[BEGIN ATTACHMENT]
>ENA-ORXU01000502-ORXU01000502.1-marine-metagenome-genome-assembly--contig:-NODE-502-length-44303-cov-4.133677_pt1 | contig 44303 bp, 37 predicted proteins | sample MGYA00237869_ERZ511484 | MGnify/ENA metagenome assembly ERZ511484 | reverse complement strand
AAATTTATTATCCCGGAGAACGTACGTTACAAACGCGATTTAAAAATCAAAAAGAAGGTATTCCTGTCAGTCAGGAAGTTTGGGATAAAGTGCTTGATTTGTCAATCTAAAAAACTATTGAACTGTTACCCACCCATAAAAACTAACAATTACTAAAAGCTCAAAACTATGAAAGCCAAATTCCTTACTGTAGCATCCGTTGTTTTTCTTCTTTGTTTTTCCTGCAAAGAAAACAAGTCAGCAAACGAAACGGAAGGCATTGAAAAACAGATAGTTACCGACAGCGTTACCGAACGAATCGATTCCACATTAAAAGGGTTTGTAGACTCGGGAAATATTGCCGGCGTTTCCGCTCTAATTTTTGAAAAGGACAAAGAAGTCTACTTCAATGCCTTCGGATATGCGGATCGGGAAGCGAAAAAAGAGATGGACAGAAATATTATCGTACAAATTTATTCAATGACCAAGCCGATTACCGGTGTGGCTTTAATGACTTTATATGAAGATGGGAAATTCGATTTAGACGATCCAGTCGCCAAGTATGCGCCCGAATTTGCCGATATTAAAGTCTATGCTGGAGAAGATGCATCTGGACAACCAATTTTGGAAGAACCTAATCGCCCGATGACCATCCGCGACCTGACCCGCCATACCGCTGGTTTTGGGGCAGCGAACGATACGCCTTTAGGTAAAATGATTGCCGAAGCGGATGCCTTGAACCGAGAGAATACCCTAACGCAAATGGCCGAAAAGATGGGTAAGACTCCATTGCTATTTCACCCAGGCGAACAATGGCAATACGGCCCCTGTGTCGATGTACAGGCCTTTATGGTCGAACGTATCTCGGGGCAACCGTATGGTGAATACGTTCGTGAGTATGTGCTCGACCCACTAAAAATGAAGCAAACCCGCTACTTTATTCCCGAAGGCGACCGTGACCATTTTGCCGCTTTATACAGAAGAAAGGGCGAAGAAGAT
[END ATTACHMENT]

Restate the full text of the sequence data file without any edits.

>ENA-ORXU01000502-ORXU01000502.1-marine-metagenome-genome-assembly--contig:-NODE-502-length-44303-cov-4.133677_pt1 | contig 44303 bp, 37 predicted proteins | sample MGYA00237869_ERZ511484 | MGnify/ENA metagenome assembly ERZ511484 | reverse complement strand
AAATTTATTATCCCGGAGAACGTACGTTACAAACGCGATTTAAAAATCAAAAAGAAGGTATTCCTGTCAGTCAGGAAGTTTGGGATAAAGTGCTTGATTTGTCAATCTAAAAAACTATTGAACTGTTACCCACCCATAAAAACTAACAATTACTAAAAGCTCAAAACTATGAAAGCCAAATTCCTTACTGTAGCATCCGTTGTTTTTCTTCTTTGTTTTTCCTGCAAAGAAAACAAGTCAGCAAACGAAACGGAAGGCATTGAAAAACAGATAGTTACCGACAGCGTTACCGAACGAATCGATTCCACATTAAAAGGGTTTGTAGACTCGGGAAATATTGCCGGCGTTTCCGCTCTAATTTTTGAAAAGGACAAAGAAGTCTACTTCAATGCCTTCGGATATGCGGATCGGGAAGCGAAAAAAGAGATGGACAGAAATATTATCGTACAAATTTATTCAATGACCAAGCCGATTACCGGTGTGGCTTTAATGACTTTATATGAAGATGGGAAATTCGATTTAGACGATCCAGTCGCCAAGTATGCGCCCGAATTTGCCGATATTAAAGTCTATGCTGGAGAAGATGCATCTGGACAACCAATTTTGGAAGAACCTAATCGCCCGATGACCATCCGCGACCTGACCCGCCATACCGCTGGTTTTGGGGCAGCGAACGATACGCCTTTAGGTAAAATGATTGCCGAAGCGGATGCCTTGAACCGAGAGAATACCCTAACGCAAATGGCCGAAAAGATGGGTAAGACTCCATTGCTATTTCACCCAGGCGAACAATGGCAATACGGCCCCTGTGTCGATGTACAGGCCTTTATGGTCGAACGTATCTCGGGGCAACCGTATGGTGAATACGTTCGTGAGTATGTGCTCGACCCACTAAAAATGAAGCAAACCCGCTACTTTATTCCCGAAGGCGACCGTGACCATTTTGCCGCTTTATACAGAAGAAAGGGCGAAGAAGAT